The deal caps discretionary nondefense spending at fiscal year 2023 levels for the next fiscal year (2024) and for 2025; it also limits spending growth to 1%, which is effectively a cut after accounting for inflation. However, last year Congress approved a huge increase in discretionary spending for 2023 (almost 10% year-over-year). So, spending in this area is going to outpace inflation even with the new caps.
Over the next 10 years, the deal is estimated to result in about $1 trillion in savings from reduced discretionary, nondefense spending, relative to what was expected without the deal. In the immediate term, the deal is estimated to reduce spending by about $55 billion in 2024 and another $81 billion in 2025.
At the same time, defense spending is slated to increase, rising to $886 billion next year, which is in line with what the president had requested in his budget proposal for 2024, and rise to $895 billion in 2025. Spending on veterans’ benefits is also slated to go up, as requested by the president.
Cutting some federal spending during this period of strong employment and high inflation is not a bad idea. If anything, it puts slightly less pressure on the Federal Reserve to continue raising rates to fight inflation.
The actual spending reduction that will occur because of this deal is fairly minor and will not have a significant impact on the economy. An analysis from Goldman suggests the deal will likely reduce spending by 0.1-0.2% of GDP in 2024 and 2025.
The next big step will be passing the deal through Congress. The House is slated to vote on May 31 and the Senate on June 2. Time is short since the Treasury will likely run out of money on June 5.
Fair warning: Expect a lot of noise from both sides saying this is a horrible deal.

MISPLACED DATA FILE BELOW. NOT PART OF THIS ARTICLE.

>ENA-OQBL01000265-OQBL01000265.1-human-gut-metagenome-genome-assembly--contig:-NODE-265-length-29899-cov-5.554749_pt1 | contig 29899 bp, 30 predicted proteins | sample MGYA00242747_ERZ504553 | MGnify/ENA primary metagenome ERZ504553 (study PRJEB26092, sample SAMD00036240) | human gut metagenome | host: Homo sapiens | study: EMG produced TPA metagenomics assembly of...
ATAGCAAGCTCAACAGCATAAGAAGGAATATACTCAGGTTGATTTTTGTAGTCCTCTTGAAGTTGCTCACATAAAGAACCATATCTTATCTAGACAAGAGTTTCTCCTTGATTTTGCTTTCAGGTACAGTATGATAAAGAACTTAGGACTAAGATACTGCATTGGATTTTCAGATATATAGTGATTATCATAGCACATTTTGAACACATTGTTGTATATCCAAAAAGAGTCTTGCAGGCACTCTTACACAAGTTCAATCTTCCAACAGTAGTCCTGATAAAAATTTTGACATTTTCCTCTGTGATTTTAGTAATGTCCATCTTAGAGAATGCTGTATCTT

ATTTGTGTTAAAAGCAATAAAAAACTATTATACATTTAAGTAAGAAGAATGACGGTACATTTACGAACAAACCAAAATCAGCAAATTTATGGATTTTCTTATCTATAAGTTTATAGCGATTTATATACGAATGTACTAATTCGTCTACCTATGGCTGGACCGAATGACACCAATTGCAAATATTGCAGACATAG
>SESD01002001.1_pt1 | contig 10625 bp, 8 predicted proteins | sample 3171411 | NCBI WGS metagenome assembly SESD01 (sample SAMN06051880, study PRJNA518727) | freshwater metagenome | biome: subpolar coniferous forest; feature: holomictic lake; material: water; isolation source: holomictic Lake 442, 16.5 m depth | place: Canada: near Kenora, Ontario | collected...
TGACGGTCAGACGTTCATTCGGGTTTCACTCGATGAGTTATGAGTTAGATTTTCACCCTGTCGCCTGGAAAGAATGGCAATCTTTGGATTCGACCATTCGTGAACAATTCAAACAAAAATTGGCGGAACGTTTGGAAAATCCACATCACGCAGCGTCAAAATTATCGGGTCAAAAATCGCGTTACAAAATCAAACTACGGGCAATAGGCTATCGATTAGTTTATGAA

Ultimately, President Biden and Speaker McCarthy will probably be able to twist enough arms to approve the deal, which will require a bipartisan vote.
As we pointed out in a previous article, we expect the debt ceiling to be increased (suspended) yet again, for the 90th time since 1959.
All in all, a lot of uncertainty has been reduced, even though there will be a minor reduction in federal government spending over the next couple of years. A big positive is we don’t have to worry about the debt ceiling until 2025. Welcome news indeed.
This newsletter was written and produced by CWM, LLC. Content in this material is for general information only and not intended to provide specific advice or recommendations for any individual. All performance referenced is historical and is no guarantee of future results. All indices are unmanaged and may not be invested into directly. The views stated in this letter are not necessarily the opinion of any other named entity and should not be construed directly or indirectly as an offer to buy or sell any securities mentioned herein. Due to volatility within the markets mentioned, opinions are subject to change without notice. Information is based on sources believed to be reliable; however, their accuracy or completeness cannot be guaranteed. Past performance does not guarantee future results.
S&P 500 – A capitalization-weighted index of 500 stocks designed to measure performance of the broad domestic economy through changes in the aggregate market value of 500 stocks representing all major industries.
The NASDAQ 100 Index is a stock index of the 100 largest companies by market capitalization traded on NASDAQ Stock Market. The NASDAQ 100 Index includes publicly-traded companies from most sectors in the global economy, the major exception being financial services.
A diversified portfolio does not assure a profit or protect against loss in a declining market.